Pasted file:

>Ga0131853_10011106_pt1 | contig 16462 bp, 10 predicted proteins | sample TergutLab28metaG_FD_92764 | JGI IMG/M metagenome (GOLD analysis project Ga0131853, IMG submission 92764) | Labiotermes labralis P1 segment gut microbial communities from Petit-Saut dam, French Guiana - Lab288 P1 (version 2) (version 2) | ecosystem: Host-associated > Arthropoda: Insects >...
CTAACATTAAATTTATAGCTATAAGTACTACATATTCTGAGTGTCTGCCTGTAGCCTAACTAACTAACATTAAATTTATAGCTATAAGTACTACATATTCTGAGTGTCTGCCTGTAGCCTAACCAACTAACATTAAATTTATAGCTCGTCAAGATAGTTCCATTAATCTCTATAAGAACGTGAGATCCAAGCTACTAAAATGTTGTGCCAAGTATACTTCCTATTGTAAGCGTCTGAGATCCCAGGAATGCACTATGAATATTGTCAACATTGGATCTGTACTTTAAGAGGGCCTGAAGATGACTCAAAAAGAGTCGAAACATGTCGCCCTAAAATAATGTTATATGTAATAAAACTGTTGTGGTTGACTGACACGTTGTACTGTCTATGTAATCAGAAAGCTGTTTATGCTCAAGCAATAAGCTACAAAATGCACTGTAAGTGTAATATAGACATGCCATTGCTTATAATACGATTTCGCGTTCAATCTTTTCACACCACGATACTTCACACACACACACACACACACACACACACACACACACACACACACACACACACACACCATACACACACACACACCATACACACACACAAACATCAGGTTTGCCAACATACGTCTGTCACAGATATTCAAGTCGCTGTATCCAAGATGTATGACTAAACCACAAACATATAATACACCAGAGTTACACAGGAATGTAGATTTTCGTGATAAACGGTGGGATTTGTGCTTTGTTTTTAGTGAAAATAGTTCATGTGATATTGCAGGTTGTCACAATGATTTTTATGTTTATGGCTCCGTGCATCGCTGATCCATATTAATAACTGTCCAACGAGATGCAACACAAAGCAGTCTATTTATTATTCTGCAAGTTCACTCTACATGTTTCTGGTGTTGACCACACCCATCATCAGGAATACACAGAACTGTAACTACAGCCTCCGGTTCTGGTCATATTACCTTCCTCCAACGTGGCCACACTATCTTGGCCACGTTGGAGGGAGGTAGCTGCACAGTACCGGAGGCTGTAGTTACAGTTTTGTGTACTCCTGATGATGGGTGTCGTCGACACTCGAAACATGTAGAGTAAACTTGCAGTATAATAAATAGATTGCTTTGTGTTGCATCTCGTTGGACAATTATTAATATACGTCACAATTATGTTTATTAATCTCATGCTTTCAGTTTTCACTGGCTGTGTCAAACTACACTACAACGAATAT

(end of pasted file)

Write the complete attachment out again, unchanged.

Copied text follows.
>Ga0131853_10011106_pt1 | contig 16462 bp, 10 predicted proteins | sample TergutLab28metaG_FD_92764 | JGI IMG/M metagenome (GOLD analysis project Ga0131853, IMG submission 92764) | Labiotermes labralis P1 segment gut microbial communities from Petit-Saut dam, French Guiana - Lab288 P1 (version 2) (version 2) | ecosystem: Host-associated > Arthropoda: Insects >...
CTAACATTAAATTTATAGCTATAAGTACTACATATTCTGAGTGTCTGCCTGTAGCCTAACTAACTAACATTAAATTTATAGCTATAAGTACTACATATTCTGAGTGTCTGCCTGTAGCCTAACCAACTAACATTAAATTTATAGCTCGTCAAGATAGTTCCATTAATCTCTATAAGAACGTGAGATCCAAGCTACTAAAATGTTGTGCCAAGTATACTTCCTATTGTAAGCGTCTGAGATCCCAGGAATGCACTATGAATATTGTCAACATTGGATCTGTACTTTAAGAGGGCCTGAAGATGACTCAAAAAGAGTCGAAACATGTCGCCCTAAAATAATGTTATATGTAATAAAACTGTTGTGGTTGACTGACACGTTGTACTGTCTATGTAATCAGAAAGCTGTTTATGCTCAAGCAATAAGCTACAAAATGCACTGTAAGTGTAATATAGACATGCCATTGCTTATAATACGATTTCGCGTTCAATCTTTTCACACCACGATACTTCACACACACACACACACACACACACACACACACACACACACACACACACACACACACCATACACACACACACACCATACACACACACAAACATCAGGTTTGCCAACATACGTCTGTCACAGATATTCAAGTCGCTGTATCCAAGATGTATGACTAAACCACAAACATATAATACACCAGAGTTACACAGGAATGTAGATTTTCGTGATAAACGGTGGGATTTGTGCTTTGTTTTTAGTGAAAATAGTTCATGTGATATTGCAGGTTGTCACAATGATTTTTATGTTTATGGCTCCGTGCATCGCTGATCCATATTAATAACTGTCCAACGAGATGCAACACAAAGCAGTCTATTTATTATTCTGCAAGTTCACTCTACATGTTTCTGGTGTTGACCACACCCATCATCAGGAATACACAGAACTGTAACTACAGCCTCCGGTTCTGGTCATATTACCTTCCTCCAACGTGGCCACACTATCTTGGCCACGTTGGAGGGAGGTAGCTGCACAGTACCGGAGGCTGTAGTTACAGTTTTGTGTACTCCTGATGATGGGTGTCGTCGACACTCGAAACATGTAGAGTAAACTTGCAGTATAATAAATAGATTGCTTTGTGTTGCATCTCGTTGGACAATTATTAATATACGTCACAATTATGTTTATTAATCTCATGCTTTCAGTTTTCACTGGCTGTGTCAAACTACACTACAACGAATAT